Welcome to Jurassic* Park

I have always been apprehensive about Jurassic Park.

No, not the film franchise where Sam Neill and Jeff Goldblum had to outwit an island of crafty dinosaurs and the guy who played Newman on Seinfeld.

I'm talking about the area outside of the Air Canada Centre where Toronto Raptors fans gather to watch the game projected onto the side of the building. They seemed so happy, so enthusiastic. I didn't get it. Plus, the hype it's received in the media led me to believe the experience was being oversold.

But I've been a Raptors fan since they wore those half-black, half-purple jerseys and Antonio Davis patrolled the key. I played RaptorBall at a local community centre, looked enviously at the kids in school who got the latest pair of VC IIIs and had my heart broken by every star player who left town for greener pastures. 

I've been with the team for the highlights (I was at the ACC when the beat Kobe in 2010) and the low moments (enough to bloat my already lofty word count) and have stuck it out through front office overhauls, Rasho Nesterovic and chanting "Pi-zza! Pi-zza!" when the team was losing but close to 101 points.

Going to Jurassic* Park (more on the asterisk later) is a Raptors fan rite of passage, an item to check off my sports fan bucket list.

So I went there for Game 2 against Miami as a regular fan, ready for my George Plimpton moment. Except, unlike Plimpton, I broadcast my adventures through the CBC Sports Snapchat account.


The reality on the ground

No fair-weather fan would risk sciatica to endure nearly four and a half hours of standing outside with minimal alcohol availability. The crowd at the Park is comprised of dedicated fans of all ages who spend most of the game with their eyes glued to the screen. The broadcast audio is pumped into the square, so the constant fan noise comes mostly from inside the arena.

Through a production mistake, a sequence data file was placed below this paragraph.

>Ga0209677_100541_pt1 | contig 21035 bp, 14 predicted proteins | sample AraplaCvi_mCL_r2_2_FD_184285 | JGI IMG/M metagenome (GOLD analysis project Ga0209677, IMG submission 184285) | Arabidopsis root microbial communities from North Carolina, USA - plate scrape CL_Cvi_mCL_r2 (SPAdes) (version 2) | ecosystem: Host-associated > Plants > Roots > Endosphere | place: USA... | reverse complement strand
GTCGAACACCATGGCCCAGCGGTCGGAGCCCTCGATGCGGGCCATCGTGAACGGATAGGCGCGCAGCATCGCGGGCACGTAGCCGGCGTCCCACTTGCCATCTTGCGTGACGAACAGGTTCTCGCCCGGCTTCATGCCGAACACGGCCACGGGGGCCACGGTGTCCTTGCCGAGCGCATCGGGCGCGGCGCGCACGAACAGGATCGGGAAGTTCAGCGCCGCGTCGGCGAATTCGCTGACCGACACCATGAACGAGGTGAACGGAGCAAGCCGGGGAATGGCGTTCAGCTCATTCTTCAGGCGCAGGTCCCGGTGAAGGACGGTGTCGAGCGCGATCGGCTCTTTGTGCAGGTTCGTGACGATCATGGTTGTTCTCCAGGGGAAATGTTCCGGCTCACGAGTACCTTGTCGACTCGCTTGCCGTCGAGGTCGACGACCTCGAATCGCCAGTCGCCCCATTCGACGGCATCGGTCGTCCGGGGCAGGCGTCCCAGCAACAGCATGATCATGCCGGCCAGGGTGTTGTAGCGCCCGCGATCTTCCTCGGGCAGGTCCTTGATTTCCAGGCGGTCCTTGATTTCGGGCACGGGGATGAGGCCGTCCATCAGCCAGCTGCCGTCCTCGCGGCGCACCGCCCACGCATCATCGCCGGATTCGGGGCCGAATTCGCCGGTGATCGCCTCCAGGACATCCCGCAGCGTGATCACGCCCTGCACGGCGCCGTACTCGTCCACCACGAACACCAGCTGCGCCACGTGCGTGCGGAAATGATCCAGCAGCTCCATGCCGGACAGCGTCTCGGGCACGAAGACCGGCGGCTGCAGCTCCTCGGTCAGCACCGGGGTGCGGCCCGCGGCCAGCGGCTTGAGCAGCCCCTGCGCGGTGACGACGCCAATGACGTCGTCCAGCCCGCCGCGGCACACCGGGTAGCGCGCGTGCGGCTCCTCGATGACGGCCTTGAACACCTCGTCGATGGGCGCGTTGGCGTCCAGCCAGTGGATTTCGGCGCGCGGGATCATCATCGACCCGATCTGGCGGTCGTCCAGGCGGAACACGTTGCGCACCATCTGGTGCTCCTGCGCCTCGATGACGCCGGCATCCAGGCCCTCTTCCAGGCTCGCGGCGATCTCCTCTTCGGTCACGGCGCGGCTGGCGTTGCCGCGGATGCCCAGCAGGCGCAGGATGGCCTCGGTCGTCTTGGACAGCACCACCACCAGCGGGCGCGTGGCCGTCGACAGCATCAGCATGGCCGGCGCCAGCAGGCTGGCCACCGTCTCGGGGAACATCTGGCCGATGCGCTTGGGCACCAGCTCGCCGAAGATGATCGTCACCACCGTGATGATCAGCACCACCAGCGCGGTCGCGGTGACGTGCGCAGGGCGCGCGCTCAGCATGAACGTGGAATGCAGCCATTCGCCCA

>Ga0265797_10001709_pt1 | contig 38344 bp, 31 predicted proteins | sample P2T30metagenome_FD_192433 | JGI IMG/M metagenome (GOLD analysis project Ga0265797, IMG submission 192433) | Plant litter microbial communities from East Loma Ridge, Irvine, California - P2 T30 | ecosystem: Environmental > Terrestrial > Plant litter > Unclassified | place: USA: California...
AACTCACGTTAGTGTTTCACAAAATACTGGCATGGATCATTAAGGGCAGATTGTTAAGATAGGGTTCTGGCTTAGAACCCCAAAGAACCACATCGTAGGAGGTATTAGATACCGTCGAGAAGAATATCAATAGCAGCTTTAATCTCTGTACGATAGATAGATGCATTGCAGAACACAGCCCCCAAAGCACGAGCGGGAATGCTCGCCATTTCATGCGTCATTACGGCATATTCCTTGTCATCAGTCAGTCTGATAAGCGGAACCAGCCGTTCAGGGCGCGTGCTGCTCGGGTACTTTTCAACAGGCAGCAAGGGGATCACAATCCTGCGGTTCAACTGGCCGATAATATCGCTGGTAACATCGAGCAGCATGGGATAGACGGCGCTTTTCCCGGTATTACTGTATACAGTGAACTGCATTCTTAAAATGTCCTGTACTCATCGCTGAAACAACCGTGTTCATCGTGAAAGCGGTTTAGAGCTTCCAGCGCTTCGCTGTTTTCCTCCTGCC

Being in the crowd in Jurassic Park is like being in a TV studio audience — you cheer good moments, boo Miami's successes and get riled up when the camera crane pans over the crowd. There's a space at the back where tired fans sit on the ground, but I was determined to stand throughout the game.

Some suggestions to anyone looking to go:

  • You may not be playing, but you should stretch beforehand. My knees locked up with four minutes to go in the first half.
  • All-white PF Flyers may look cool, but they offer little in the way of ankle support. Function trumps fashion.
  • When weighing your food options, hold off on the deluxe poutine and go straight for '"hicken in a bag." It will burn your face, but it's totally worth it.
  • If you see someone with a vintage jersey (Damon Stoudamire! Joey Graham! Jamario Moon!) go up to them and ask how and why they preserved such arcane memorabilia. It's an easy way to make new friends.
  • As for the bathroom situation... hold it in or risk missing a game-changing moment. If it works for European footy fans, it's good enough for us.
Jurassic-Park-2

Fans were locked into the action being projected on the side of the Air Canada Centre. (Benjamin Blum/CBC Sports)

Pros and cons from the Park

During the fourth quarter of Game 2, the crowd entered into a trance. There was a palpable hum during each possession that either culminated in raucous applause or unbridled frustration. Kyle Lowry was able to evoke both ends of the emotional spectrum from fans.

Overtime just added to the tension, making the experience even more memorable. Oh, and the Raptors won, which was a nice way to wrap up my narrative.

The final buzzer was cause for celebration, but it was short-lived. After a solid 15 seconds of cheering, the Park immediately emptied. It's understandable (people have work in the morning, children I suppose require sleep) but the instantaneous shift from mosh pit to parking lot was eerie.

Also, my inner nerd is compelled to point out that velociraptors lived in the Cretaceous Period, not the Jurassic, but that's a bone I have to pick with Steven Spielberg. Plus, no one likes a know-it-all.

Ultimately, I'm happy with my decision to go and get the real fan experience. It's different than what's shown on TV or sold by team marketers, but that ended up being a good thing. It was enjoyable to watch with fans who really care about the game and stay until the end, traffic be damned.

I would recommend going and experiencing it for yourself. Once may be enough for me, but you could be camping out there for every game going forward.

Also, just rename it "Cretaceous Corner" and I promise to stop kvetching.

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